The coronavirus pandemic has cast a heavy human and financial cost everywhere it’s spread, but difficulties experienced by some has led to opportunity for others – as seen on the American single-seater scene
Motorsport is not immune to the problems of the wider world, and nowhere has this been more obvious than in the wake of COVID-19’s global spread. Alongside many stories of cancellations, closures and the (hopefully temporary) ending of jobs and dreams in the industry, fortune has fallen into the hands of one previously struggling – and fairly unknown – series.
Formula 3 Americas changed its name to Formula Regional Americas in the off-season, and is now boasting a healthy contingent of teams and drivers who are aiming for the Honda-backed entry to Indy Lights that comes with title success.
Ironically, it was the cancellation of Lights’ 2020 season – enabling IndyCar and its stronger performing Road to Indy supports to fill out their seasons in a compressed calendar – that has proven to be so beneficial to FRegional Americas.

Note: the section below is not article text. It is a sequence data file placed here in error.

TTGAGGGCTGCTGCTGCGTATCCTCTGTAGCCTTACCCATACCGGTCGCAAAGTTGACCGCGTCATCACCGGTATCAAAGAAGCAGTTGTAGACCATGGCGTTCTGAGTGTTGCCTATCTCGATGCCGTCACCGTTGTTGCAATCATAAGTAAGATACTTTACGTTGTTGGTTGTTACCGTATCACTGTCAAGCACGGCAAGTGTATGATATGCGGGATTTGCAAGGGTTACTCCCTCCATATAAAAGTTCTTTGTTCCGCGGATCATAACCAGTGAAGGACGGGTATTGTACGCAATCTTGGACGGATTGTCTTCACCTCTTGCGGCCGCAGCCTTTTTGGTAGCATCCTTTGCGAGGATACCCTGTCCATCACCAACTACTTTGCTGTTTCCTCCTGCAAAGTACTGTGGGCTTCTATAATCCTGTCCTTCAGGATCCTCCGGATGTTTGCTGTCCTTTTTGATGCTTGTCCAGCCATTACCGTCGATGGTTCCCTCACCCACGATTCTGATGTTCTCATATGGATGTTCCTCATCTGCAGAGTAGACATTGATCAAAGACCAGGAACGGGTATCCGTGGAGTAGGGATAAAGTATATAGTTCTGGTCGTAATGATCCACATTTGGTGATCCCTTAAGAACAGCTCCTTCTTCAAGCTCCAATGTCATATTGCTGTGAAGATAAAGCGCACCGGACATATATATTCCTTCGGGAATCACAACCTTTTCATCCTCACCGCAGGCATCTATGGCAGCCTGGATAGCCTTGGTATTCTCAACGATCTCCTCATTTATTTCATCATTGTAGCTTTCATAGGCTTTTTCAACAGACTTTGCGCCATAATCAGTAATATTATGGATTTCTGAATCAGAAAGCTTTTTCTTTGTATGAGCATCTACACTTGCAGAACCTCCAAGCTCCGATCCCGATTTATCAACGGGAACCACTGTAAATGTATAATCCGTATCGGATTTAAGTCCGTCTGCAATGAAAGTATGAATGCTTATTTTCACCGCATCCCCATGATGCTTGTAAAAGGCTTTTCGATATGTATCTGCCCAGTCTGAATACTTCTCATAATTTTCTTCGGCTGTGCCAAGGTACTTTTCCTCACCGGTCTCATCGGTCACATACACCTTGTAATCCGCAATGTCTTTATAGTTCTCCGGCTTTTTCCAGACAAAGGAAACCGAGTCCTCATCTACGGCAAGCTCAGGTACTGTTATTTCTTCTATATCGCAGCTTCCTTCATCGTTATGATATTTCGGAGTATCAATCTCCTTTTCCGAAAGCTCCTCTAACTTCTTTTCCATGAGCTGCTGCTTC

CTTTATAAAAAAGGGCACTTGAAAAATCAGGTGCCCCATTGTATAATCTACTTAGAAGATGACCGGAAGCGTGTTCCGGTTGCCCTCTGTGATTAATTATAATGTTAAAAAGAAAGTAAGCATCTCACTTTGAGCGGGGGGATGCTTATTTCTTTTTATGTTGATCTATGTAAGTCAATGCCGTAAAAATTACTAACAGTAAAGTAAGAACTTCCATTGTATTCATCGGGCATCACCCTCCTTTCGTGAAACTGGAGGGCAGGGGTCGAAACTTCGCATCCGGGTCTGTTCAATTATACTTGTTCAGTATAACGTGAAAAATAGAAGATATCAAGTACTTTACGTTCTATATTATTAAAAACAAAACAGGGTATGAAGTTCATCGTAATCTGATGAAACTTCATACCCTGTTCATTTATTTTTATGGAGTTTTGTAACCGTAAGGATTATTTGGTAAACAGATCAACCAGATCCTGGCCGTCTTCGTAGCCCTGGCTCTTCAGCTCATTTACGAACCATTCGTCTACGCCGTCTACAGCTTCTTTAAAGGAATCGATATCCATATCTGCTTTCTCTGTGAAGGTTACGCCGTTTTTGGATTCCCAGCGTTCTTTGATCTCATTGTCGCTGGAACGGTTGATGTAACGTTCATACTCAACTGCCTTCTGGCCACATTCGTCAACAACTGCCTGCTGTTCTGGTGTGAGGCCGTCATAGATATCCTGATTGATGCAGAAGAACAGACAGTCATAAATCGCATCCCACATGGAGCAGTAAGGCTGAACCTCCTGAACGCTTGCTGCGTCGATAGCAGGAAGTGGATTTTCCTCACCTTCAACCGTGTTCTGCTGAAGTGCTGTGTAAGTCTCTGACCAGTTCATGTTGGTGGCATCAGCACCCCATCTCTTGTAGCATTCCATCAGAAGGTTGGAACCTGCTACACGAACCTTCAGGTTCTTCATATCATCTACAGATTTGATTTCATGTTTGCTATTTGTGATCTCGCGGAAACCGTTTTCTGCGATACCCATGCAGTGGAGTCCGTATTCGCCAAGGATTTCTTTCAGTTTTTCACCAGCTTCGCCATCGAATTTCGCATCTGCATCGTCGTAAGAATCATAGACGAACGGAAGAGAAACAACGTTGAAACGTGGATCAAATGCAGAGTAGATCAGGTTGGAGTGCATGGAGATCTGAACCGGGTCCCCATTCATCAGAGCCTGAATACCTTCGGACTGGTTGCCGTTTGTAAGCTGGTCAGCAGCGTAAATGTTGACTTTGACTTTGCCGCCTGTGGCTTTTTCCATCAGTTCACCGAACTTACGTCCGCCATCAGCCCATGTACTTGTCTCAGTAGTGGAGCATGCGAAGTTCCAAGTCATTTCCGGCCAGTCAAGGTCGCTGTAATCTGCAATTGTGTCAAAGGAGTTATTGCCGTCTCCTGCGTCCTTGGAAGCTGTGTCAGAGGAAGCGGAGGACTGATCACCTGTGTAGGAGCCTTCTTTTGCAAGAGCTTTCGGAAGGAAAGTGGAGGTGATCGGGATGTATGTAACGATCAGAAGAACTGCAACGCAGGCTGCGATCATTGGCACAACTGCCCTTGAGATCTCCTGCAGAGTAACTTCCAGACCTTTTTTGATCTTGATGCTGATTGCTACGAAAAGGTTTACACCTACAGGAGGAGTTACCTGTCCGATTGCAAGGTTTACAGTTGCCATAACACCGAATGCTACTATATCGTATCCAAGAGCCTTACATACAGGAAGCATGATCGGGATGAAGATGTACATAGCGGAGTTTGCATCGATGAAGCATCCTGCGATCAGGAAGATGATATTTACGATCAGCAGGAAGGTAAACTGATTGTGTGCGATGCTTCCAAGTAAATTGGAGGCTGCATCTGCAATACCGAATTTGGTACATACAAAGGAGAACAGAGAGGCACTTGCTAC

Both series had low grid sizes last year – with Lights averaging nine cars and FRegional an improved 11.8 starters per race.
Road to Indy CEO Dan Andersen, who manages Indy Lights and owns the Indy Pro 2000 and USF2000 series below it, recently told Formula Scout that FRegional’s presence was “unnecessary” due to its supposed splitting of a fairly small group of drivers who would have otherwise all raced in Lights, but it’s the three-year-old rival series that has won out this year.
Three of the five teams and four of the 10 drivers that had committed to racing in Lights this season have now transferred their efforts to FRegional, including IndyCar giant Andretti Autosport, which is a huge coup for the series. Suddenly, a series that was perhaps lacking in both quality and quantity finds itself filling with both.
While this does appear like a step down for many of the drivers – and realistically it is – the only other alternative option in American single-seaters would be a literal step down to IP2000. That seems illogical unless you were a driver stepping up to Lights for 2020 a little prematurely. Formula Scout understands none of the remaining Lights drivers will be making that move.
And if these drivers weren’t going to race in FRegional, the only other real option would be to find the money to move into IndyCar – something that would be very risky at the best of times and certainly not wise when many of this year’s events are expected to be shortened affairs with reduced practice time. It would be the ultimate sink or swim move, and could unnecessarily stick a driver’s career on the line should it go wrong.